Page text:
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Appendix E: Ensemble averaging patterns in a continuous signal.

Ensemble averaging is a powerful method of reducing the effect of random noise in experimental signals, when it can be applied. The idea is that the signal is repeated, preferably a large number of times, and all the repeats are averaged. The signal builds up, and the noise gradually averages towards zero, as the number of repeats increases.

   An important requirement is that the repeats be aligned or synchronized, so that in the absence of random noise, the repeated signals would line up exactly. There are two ways of managing this:

(a) the signal repeats are triggered by some external event and the data acquisition can use that trigger to synchronize the signals, or
(b) the signal itself has some feature that can be used to detect each repeat, whenever it occurs.

   The first method (a) has the advantage that the signal-to-noise (S/N) ratio can be arbitrarily low and the average signal will still gradually emerge from the noise if the number of repeats is large enough. However, not every experiment has a reliable external trigger.

   The second method (b) can be used to average repeated patterns in one continuous signal without an external trigger that corresponds to each repeat, but the signal must then contain some feature (for example, a peak) with a signal-to-noise ratio large enough to detect reliably in each repeat. This method can be used even when the signal patters occur at random intervals, when the timing of the repetitions is not of interest. The interactive peak detector iPeak 6 has a built-in ensemble averaging function (Shift-E) can compute the average of all the repeating waveforms. It works by detecting a single peak in each repeat in order to synchronize the repeats.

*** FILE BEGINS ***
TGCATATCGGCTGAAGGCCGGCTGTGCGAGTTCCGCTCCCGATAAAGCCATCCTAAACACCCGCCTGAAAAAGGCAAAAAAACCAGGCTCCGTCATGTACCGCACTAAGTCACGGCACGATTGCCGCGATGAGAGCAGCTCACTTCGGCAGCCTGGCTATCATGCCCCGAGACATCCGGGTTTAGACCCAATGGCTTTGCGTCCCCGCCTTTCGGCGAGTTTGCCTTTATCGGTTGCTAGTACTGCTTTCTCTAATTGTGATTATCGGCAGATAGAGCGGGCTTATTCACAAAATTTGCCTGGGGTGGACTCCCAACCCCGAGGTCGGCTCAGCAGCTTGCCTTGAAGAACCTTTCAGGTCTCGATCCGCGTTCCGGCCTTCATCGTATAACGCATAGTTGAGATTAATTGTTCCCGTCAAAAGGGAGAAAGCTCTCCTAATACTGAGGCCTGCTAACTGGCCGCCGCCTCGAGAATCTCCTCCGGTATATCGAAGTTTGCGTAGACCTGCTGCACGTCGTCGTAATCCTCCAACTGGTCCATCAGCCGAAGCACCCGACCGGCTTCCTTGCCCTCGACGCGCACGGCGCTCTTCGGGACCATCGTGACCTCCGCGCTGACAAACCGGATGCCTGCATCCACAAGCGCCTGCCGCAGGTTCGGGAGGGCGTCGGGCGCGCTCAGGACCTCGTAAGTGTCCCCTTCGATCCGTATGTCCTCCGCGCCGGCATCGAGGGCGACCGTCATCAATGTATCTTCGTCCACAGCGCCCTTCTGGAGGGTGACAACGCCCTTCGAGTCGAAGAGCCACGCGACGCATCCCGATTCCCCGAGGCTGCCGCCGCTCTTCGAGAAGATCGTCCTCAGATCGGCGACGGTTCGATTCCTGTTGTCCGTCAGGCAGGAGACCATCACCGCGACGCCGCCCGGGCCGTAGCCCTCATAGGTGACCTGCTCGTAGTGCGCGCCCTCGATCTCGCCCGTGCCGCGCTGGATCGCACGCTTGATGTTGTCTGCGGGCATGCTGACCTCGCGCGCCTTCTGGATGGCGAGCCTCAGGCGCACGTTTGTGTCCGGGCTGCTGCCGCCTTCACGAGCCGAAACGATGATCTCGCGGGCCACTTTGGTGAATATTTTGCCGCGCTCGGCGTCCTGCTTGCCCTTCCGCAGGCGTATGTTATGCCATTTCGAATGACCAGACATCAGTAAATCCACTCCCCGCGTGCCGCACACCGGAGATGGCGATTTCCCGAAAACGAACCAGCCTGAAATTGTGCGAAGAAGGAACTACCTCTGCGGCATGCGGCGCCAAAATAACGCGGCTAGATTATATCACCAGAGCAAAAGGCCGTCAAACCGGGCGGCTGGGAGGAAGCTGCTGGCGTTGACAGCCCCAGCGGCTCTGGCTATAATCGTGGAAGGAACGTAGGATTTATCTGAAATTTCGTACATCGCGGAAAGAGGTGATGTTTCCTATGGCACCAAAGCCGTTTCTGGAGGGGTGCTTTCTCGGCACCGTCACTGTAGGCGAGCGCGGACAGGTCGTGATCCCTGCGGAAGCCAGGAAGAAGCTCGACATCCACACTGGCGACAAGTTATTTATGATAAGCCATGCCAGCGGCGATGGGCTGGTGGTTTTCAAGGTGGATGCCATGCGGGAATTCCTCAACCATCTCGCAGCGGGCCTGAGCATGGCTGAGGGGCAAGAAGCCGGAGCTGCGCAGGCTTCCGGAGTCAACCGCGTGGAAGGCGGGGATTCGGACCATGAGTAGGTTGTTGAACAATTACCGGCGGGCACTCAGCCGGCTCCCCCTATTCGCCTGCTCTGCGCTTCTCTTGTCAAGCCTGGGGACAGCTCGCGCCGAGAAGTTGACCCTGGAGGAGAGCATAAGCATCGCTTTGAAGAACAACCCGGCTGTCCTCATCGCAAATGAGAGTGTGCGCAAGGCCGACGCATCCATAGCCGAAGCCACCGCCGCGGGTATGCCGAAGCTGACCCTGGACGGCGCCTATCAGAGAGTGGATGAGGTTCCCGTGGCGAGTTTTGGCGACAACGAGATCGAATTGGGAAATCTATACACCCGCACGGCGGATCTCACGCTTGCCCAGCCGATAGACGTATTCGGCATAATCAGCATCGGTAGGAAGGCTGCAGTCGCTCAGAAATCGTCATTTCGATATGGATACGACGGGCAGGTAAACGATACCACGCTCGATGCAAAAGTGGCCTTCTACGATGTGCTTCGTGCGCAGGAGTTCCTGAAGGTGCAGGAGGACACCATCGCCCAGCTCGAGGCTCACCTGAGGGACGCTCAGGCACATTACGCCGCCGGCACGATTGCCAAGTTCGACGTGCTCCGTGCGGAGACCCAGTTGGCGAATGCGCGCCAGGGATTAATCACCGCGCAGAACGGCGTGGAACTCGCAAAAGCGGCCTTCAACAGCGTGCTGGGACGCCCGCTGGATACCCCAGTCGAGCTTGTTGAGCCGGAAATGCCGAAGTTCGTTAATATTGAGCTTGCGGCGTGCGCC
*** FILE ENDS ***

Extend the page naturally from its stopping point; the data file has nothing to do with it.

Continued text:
The Matlab script iPeakEnsembleAverageDemo.m (on http://tinyurl.com/cey8rwh) demonstrates this idea, with a signal that contains a repeated underlying pattern of two overlapping Gaussian peaks, 12 points apart, with a 2:1 height ratio, both of width 12. These patterns occur a random intervals, and the noise level is about 10% of the average peak height. Using iPeak (above left), you adjust the peak detection controls to detect only one peak in each repeat pattern, zoom in to isolate any one of those repeat patterns, and press Shift-E. In this case there are about 60 repeats, so the expected signal-to-noise (S/N) ratio improvement is sqrt(60) = 7.7. You can save the averaged pattern (above right) into the Matlab workspace as "EA" by typing

>> load EnsembleAverage; EA=EnsembleAverage;

then curve-fit this averaged pattern to a 2-Gaussian model using the peakfit.m function (figure on the right):

>> peakfit([1:length(EA);EA],40,60,2,1,0,10)

Position     Height     Width    Area
32.54       13.255     12.003   169.36
44.72       6.7916     12.677    91.648

You will see a big improvement in the accuracy of the peak separation, height ratio and width, compared to fitting a single pattern in the original x,y signal:

>> peakfit([x;y],16352,60,2,1,0,10)

This page is part of "A Pragmatic Introduction to Signal Processing", created and maintained by Prof. Tom O'Haver , Department of Chemistry and Biochemistry, The University of Maryland at College Park. Comments, suggestions and questions should be directed to Prof. O'Haver at toh@umd.edu. Updated July, 2022.